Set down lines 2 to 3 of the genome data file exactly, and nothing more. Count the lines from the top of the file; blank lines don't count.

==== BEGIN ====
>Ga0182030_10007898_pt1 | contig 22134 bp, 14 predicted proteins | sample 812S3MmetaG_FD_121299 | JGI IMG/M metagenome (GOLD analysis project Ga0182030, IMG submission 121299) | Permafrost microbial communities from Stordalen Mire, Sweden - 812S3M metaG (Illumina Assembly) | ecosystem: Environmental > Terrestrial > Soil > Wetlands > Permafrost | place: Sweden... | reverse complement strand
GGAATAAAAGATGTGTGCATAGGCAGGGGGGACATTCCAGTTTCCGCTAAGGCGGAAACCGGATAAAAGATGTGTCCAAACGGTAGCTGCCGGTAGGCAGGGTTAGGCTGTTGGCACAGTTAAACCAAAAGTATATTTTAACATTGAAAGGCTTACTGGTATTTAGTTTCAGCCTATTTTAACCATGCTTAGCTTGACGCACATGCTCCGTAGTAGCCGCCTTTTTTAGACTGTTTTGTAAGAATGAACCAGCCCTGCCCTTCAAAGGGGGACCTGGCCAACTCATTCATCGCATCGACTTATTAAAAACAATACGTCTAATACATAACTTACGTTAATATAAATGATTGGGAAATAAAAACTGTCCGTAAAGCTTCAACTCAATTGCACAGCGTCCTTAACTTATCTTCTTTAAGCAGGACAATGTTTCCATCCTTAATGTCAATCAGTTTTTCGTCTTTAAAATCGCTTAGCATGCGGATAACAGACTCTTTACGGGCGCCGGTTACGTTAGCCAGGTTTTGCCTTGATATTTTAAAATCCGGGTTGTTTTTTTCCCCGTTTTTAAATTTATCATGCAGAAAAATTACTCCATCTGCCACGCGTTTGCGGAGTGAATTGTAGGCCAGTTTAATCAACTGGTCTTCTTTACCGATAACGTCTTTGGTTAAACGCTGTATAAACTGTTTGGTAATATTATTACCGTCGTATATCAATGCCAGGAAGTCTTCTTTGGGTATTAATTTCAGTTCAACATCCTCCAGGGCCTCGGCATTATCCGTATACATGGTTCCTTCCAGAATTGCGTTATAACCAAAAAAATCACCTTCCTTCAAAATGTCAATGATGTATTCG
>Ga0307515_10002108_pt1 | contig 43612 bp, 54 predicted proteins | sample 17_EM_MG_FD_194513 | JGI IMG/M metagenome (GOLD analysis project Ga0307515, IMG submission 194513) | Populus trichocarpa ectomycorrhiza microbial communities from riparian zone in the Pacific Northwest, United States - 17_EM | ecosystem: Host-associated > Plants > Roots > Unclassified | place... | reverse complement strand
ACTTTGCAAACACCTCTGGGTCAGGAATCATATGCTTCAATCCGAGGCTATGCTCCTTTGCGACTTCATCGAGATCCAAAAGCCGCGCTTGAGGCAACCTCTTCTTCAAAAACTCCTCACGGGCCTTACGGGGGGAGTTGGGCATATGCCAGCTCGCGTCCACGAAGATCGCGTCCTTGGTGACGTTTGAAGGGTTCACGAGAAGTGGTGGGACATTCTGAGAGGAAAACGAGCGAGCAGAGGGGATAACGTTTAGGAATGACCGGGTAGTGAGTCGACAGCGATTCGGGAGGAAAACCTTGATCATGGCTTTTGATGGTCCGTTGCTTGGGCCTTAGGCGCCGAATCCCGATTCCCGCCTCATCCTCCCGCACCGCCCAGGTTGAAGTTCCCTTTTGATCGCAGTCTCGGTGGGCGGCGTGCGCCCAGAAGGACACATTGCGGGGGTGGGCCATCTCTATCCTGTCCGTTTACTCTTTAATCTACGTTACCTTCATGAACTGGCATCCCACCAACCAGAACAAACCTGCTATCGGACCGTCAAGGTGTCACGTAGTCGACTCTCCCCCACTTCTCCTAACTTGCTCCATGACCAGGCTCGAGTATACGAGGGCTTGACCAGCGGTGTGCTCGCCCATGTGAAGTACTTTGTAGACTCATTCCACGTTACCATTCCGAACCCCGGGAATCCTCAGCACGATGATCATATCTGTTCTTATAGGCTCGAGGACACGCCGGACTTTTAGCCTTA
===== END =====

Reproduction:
GGAATAAAAGATGTGTGCATAGGCAGGGGGGACATTCCAGTTTCCGCTAAGGCGGAAACCGGATAAAAGATGTGTCCAAACGGTAGCTGCCGGTAGGCAGGGTTAGGCTGTTGGCACAGTTAAACCAAAAGTATATTTTAACATTGAAAGGCTTACTGGTATTTAGTTTCAGCCTATTTTAACCATGCTTAGCTTGACGCACATGCTCCGTAGTAGCCGCCTTTTTTAGACTGTTTTGTAAGAATGAACCAGCCCTGCCCTTCAAAGGGGGACCTGGCCAACTCATTCATCGCATCGACTTATTAAAAACAATACGTCTAATACATAACTTACGTTAATATAAATGATTGGGAAATAAAAACTGTCCGTAAAGCTTCAACTCAATTGCACAGCGTCCTTAACTTATCTTCTTTAAGCAGGACAATGTTTCCATCCTTAATGTCAATCAGTTTTTCGTCTTTAAAATCGCTTAGCATGCGGATAACAGACTCTTTACGGGCGCCGGTTACGTTAGCCAGGTTTTGCCTTGATATTTTAAAATCCGGGTTGTTTTTTTCCCCGTTTTTAAATTTATCATGCAGAAAAATTACTCCATCTGCCACGCGTTTGCGGAGTGAATTGTAGGCCAGTTTAATCAACTGGTCTTCTTTACCGATAACGTCTTTGGTTAAACGCTGTATAAACTGTTTGGTAATATTATTACCGTCGTATATCAATGCCAGGAAGTCTTCTTTGGGTATTAATTTCAGTTCAACATCCTCCAGGGCCTCGGCATTATCCGTATACATGGTTCCTTCCAGAATTGCGTTATAACCAAAAAAATCACCTTCCTTCAAAATGTCAATGATGTATTCG
>Ga0307515_10002108_pt1 | contig 43612 bp, 54 predicted proteins | sample 17_EM_MG_FD_194513 | JGI IMG/M metagenome (GOLD analysis project Ga0307515, IMG submission 194513) | Populus trichocarpa ectomycorrhiza microbial communities from riparian zone in the Pacific Northwest, United States - 17_EM | ecosystem: Host-associated > Plants > Roots > Unclassified | place... | reverse complement strand